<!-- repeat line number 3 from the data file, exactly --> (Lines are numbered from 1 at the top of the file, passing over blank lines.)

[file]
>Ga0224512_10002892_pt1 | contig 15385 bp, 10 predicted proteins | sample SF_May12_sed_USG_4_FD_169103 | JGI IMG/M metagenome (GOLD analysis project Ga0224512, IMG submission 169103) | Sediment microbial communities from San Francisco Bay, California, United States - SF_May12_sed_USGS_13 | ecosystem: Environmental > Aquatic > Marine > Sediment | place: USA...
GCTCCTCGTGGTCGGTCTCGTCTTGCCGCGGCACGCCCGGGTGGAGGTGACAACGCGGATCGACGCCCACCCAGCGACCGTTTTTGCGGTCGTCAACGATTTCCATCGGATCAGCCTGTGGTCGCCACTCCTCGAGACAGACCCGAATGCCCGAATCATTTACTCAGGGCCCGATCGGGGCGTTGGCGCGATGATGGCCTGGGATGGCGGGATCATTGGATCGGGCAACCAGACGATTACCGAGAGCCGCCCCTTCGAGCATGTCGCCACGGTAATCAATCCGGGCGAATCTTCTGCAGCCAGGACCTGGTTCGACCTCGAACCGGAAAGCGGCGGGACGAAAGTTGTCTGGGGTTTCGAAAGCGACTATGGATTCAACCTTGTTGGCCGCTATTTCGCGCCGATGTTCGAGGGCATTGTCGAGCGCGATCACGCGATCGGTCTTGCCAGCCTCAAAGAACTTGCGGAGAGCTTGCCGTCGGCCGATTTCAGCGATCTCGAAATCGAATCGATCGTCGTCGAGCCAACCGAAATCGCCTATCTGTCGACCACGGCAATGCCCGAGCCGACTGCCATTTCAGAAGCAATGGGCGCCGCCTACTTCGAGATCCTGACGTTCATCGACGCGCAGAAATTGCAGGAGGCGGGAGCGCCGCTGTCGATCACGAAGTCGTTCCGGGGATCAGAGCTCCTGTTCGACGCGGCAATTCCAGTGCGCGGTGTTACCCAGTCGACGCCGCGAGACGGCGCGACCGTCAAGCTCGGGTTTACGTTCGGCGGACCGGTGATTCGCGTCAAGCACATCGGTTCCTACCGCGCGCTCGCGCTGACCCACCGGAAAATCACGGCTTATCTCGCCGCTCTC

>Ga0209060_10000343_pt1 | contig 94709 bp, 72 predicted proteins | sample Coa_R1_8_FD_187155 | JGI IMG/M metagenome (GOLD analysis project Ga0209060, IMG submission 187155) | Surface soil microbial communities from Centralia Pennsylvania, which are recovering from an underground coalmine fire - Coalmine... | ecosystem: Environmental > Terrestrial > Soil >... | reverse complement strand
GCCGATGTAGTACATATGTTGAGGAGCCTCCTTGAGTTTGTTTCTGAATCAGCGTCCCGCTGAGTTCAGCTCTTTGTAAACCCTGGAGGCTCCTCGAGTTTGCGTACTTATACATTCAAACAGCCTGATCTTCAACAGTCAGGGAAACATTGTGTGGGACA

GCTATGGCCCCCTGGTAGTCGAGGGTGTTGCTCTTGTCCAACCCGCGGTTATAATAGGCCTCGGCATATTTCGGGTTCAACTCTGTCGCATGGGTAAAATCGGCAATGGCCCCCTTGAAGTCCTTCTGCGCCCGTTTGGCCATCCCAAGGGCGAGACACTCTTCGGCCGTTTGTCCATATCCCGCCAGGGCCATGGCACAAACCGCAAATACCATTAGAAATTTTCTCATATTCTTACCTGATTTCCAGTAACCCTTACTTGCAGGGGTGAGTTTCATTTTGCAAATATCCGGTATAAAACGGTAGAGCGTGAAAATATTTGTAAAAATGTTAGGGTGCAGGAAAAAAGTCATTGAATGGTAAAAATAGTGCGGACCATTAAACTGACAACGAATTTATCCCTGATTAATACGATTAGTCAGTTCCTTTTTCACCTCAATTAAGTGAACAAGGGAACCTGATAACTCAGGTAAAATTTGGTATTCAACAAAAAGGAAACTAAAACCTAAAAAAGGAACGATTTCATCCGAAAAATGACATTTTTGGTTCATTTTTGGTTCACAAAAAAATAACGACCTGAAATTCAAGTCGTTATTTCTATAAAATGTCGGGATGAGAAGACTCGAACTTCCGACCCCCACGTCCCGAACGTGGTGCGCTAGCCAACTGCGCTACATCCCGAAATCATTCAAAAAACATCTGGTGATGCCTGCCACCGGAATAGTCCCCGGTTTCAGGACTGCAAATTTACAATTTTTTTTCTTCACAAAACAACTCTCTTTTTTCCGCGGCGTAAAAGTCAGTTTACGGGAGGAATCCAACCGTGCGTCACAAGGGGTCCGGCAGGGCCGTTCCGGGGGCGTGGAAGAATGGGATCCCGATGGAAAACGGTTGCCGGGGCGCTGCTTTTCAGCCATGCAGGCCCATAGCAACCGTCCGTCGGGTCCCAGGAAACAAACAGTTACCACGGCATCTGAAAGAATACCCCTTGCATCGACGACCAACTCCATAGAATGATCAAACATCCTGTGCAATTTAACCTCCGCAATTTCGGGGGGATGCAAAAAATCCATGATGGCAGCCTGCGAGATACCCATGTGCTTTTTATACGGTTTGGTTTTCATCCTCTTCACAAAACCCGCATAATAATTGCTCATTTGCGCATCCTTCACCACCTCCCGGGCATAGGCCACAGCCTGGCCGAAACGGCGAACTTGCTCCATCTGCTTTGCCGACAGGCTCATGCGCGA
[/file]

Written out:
>Ga0209060_10000343_pt1 | contig 94709 bp, 72 predicted proteins | sample Coa_R1_8_FD_187155 | JGI IMG/M metagenome (GOLD analysis project Ga0209060, IMG submission 187155) | Surface soil microbial communities from Centralia Pennsylvania, which are recovering from an underground coalmine fire - Coalmine... | ecosystem: Environmental > Terrestrial > Soil >... | reverse complement strand